Soy-braised chicken thighs. Photo: Andrew Grinton
What’s so good about braising? Maybe it’s the fact that with little effort you can create a rich, flavourful dish. Or maybe, it’s because braising is budget-friendly by demanding inexpensive cuts of meat and you end up with a complete one-pot meal? Then again, maybe it’s the aromas of home-cooking that fill the house … but regardless of the “why,” the important thing to remember is it’s easy, and the results are impressive.
There are a few things that will make or break your braising, so here are some tips to help you get the tender meat you deserve, every time.
Terms such as roasting and baking apply a dry cooking method. Braising, on the other hand, applies to a wet heat. In order to braise, meat or vegetables are often browned or seared in a hot, oven-proof pan. A liquid is then added, and the dish is covered, the cooked over a low, consistent heat for a long period of time.
Braising always calls for cuts of meat that have a higher quantity of fat, or are considered tough cuts. Happily, these cuts are loaded with flavour, and are also the most economical. By applying low and slow heat, collagen—the culprit in tougher cuts of meat—melts away and becomes gelatin.
The side effect of this process is a silky, melt-in-your-mouth dish that’s so tender, you can often break it apart with just a fork. Because braising calls for a liquid, the flavours extracted during the cooking process are absorbed by the liquid. Therefore no flavour is lost—it is actually developing during the cooking time. Enter delicious sauce!
The best thing to do for braising is find a good recipe and stick to it. (For example, the Chatelaine Kitchen’s Oven-Braised Short Ribs with Cinnamon and Molasses.) There are many variations, but here are guiding principles:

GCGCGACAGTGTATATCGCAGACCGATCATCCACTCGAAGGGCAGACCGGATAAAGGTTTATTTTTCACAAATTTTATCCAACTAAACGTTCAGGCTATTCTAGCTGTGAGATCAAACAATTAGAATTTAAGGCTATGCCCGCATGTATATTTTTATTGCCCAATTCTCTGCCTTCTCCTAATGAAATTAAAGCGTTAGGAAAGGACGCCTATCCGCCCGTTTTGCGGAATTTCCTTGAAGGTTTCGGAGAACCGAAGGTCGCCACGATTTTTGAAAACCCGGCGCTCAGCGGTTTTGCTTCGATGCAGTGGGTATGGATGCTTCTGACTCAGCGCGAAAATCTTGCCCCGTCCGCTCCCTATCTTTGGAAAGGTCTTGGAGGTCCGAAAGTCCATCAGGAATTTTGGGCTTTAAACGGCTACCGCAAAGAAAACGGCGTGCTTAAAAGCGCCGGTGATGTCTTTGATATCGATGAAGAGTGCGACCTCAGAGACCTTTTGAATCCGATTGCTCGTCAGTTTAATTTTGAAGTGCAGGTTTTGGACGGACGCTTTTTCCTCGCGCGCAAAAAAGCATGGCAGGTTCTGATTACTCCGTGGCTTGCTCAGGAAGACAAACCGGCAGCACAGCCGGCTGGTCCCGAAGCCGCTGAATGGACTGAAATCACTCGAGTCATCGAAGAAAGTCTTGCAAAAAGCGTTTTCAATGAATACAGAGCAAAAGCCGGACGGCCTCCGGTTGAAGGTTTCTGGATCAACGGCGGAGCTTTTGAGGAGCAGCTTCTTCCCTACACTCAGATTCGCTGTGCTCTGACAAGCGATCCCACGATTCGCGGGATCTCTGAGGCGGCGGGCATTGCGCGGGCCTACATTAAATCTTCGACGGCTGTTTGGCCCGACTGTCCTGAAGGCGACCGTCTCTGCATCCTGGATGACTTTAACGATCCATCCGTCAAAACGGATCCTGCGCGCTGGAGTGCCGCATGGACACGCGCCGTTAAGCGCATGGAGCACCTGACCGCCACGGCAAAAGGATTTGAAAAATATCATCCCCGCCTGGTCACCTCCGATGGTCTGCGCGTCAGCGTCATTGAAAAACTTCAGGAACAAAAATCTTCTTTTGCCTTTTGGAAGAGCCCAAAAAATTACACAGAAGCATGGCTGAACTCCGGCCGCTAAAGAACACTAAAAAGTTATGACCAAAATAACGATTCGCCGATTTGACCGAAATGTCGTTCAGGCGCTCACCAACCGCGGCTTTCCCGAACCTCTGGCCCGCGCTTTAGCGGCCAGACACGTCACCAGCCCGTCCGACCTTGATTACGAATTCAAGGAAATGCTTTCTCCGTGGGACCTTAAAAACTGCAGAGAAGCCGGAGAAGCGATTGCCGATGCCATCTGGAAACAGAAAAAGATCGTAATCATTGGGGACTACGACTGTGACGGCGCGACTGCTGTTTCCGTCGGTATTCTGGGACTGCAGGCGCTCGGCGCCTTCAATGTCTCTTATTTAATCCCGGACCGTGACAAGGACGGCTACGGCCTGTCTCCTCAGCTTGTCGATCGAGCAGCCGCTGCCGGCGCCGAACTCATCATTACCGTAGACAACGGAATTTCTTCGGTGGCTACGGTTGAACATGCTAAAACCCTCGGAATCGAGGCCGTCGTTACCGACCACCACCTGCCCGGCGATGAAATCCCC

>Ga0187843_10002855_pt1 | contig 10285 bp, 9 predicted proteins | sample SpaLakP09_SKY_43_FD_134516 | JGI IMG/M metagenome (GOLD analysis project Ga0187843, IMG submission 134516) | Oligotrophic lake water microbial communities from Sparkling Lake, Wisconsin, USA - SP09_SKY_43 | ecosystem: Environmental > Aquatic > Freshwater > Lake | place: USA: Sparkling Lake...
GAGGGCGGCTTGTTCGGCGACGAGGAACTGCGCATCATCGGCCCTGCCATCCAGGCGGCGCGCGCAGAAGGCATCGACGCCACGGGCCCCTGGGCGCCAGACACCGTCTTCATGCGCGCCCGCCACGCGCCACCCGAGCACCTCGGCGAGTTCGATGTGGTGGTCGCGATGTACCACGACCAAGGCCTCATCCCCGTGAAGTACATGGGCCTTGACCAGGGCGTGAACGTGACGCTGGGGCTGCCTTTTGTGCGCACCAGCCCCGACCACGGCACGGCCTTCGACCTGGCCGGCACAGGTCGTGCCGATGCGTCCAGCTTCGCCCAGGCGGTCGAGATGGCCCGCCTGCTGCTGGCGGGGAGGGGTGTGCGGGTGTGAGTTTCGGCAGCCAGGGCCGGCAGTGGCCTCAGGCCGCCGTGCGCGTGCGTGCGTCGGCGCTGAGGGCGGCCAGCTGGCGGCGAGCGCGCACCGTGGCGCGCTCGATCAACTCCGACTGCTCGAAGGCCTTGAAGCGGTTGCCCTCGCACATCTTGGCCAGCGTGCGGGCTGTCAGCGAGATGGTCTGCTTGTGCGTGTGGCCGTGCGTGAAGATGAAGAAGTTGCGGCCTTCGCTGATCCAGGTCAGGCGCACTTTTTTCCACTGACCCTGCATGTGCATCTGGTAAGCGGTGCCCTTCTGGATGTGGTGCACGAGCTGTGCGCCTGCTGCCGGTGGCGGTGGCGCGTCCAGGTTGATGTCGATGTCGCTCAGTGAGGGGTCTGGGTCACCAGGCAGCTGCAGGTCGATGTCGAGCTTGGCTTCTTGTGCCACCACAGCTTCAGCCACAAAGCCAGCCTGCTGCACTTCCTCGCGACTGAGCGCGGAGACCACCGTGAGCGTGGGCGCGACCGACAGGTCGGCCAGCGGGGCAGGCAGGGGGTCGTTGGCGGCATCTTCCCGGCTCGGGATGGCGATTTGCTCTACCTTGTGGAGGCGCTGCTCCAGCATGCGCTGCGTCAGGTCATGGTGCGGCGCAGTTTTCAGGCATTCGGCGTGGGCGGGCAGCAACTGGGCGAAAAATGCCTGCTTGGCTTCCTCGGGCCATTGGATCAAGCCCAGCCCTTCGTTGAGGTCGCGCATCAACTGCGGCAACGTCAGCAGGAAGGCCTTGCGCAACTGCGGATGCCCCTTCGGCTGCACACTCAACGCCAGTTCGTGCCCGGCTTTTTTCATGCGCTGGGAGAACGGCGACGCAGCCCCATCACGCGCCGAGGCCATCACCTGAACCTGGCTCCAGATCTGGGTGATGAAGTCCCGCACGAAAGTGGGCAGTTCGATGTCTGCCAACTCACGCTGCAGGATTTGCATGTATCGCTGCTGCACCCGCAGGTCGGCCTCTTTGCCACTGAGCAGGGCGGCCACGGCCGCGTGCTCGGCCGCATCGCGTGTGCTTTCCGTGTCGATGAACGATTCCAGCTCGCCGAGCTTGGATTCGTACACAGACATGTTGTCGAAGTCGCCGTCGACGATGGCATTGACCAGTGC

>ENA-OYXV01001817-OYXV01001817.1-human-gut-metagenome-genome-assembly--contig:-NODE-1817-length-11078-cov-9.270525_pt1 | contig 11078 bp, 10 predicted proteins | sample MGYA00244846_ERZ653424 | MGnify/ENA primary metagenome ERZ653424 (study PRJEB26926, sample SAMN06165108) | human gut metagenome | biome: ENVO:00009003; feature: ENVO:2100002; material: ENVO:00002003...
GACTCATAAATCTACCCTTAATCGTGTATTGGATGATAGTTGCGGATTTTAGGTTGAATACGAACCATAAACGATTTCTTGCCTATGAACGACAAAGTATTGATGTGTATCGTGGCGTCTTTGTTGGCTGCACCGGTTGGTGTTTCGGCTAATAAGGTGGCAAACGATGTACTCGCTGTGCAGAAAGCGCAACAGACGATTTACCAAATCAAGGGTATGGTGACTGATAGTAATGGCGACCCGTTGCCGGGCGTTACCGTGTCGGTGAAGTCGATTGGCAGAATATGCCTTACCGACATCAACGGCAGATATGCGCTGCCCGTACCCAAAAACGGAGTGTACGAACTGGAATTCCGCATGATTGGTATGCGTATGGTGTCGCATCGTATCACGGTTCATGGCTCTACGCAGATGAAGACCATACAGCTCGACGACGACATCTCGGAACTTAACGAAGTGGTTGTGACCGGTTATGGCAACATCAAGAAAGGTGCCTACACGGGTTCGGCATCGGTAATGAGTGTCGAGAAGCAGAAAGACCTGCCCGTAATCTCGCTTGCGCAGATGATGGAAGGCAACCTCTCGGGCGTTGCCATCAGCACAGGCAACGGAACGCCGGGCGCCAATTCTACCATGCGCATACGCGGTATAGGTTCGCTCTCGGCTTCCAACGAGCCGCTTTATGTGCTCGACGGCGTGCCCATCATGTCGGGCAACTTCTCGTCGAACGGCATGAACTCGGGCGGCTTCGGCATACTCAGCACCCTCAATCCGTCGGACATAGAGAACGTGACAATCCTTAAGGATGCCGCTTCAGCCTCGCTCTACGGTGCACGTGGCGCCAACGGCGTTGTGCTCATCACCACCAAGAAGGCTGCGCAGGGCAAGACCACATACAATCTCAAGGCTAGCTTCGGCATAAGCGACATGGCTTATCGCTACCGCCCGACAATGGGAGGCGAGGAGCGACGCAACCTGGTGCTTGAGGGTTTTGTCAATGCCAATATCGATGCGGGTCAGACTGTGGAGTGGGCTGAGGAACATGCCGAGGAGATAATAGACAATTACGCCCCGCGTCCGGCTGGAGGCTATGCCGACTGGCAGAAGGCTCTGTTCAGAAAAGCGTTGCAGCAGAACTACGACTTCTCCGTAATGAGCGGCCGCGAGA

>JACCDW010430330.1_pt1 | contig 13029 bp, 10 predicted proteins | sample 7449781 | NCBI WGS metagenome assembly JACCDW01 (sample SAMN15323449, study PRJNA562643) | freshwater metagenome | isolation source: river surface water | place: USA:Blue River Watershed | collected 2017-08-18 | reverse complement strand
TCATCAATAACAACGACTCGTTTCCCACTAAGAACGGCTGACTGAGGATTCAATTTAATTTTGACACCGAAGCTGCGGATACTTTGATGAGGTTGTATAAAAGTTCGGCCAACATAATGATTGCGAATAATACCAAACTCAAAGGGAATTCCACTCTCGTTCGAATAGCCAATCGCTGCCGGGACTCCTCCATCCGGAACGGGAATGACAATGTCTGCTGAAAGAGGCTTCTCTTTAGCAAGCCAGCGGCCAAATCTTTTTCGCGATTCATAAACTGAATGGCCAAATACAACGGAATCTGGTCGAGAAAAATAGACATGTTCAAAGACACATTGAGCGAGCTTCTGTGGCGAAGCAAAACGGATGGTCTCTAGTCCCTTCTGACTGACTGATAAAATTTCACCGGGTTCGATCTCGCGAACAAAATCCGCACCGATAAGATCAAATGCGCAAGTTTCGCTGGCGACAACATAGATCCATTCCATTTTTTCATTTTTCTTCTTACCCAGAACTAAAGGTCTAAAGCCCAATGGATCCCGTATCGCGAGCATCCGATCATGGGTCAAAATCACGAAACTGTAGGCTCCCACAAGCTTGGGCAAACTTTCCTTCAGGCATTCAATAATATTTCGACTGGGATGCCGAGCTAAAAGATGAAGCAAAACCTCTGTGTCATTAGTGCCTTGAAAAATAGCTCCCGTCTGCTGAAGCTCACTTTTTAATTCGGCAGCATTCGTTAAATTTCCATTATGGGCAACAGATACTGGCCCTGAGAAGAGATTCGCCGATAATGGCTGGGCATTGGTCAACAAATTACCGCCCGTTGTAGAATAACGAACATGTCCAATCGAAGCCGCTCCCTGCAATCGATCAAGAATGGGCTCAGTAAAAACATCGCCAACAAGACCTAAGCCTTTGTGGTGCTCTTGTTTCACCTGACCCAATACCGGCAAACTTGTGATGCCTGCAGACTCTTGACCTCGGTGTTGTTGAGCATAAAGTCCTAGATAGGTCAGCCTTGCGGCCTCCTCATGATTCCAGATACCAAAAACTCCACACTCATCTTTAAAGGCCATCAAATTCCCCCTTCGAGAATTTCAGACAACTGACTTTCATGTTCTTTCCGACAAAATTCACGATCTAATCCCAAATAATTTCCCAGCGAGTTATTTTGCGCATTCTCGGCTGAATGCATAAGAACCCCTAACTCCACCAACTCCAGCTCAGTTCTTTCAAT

Sometimes braising meats will be smaller stewing pieces and sometimes a large roast. The cook times will differ for these different cuts. If dealing with smaller pieces of meat, cut them all to approximately the same size to promote even cooking. The same rule applies to any vegetables you’re adding.
Low temperatures, between 250F and 300F, are best (that said, stick to the temperature indicated in your recipe).
Pan-sear your meat in oil in a large an oven-proof pot over med-high heat until there is a nice deep colour.
Add colour, flavour and nutrition. Tip: Cook until vegetables get a little bit of colour.
The meat needs to simmer. If you leave the pot uncovered, the liquid (and a lot of flavour) evaporates.
Typically they provide a more even cook. The time will depend on the weight of your meat, so follow your recipe guidelines. (However, do cook on the stove-top if indicated in your recipe.)
When braising is finished, skim any excess fat from the top of the braising liquid and enjoy it as a delicious sauce. If the liquid is too thin, remove the meat to a platter and reduce the liquid in an uncovered pot on the stove. You can also adjust seasonings at this time.
Your meat and vegetables should fit the pot. There should be enough room that they aren’t packed on top of each other, but not so much room that the pot looks sparse.
It develops the flavour and adds a bit of colour. Make sure you dry your meat well (patting it with a paper towel works) to get the best colour.
Although stovetop braising is effective, it is an uneven heat as the heat source comes from below the pot. Adding the pot to a preheated oven means that heat will penetrate the pot from all sides and cook very evenly.
Meat that is cooked too quickly will be tough. Also, if a starch such as flour is included in your recipe it is intended to thicken the braising liquid, resulting in a sauce. If the temperature gets too high, your starch will break down and lose its thickening function, resulting in a thin sauce.
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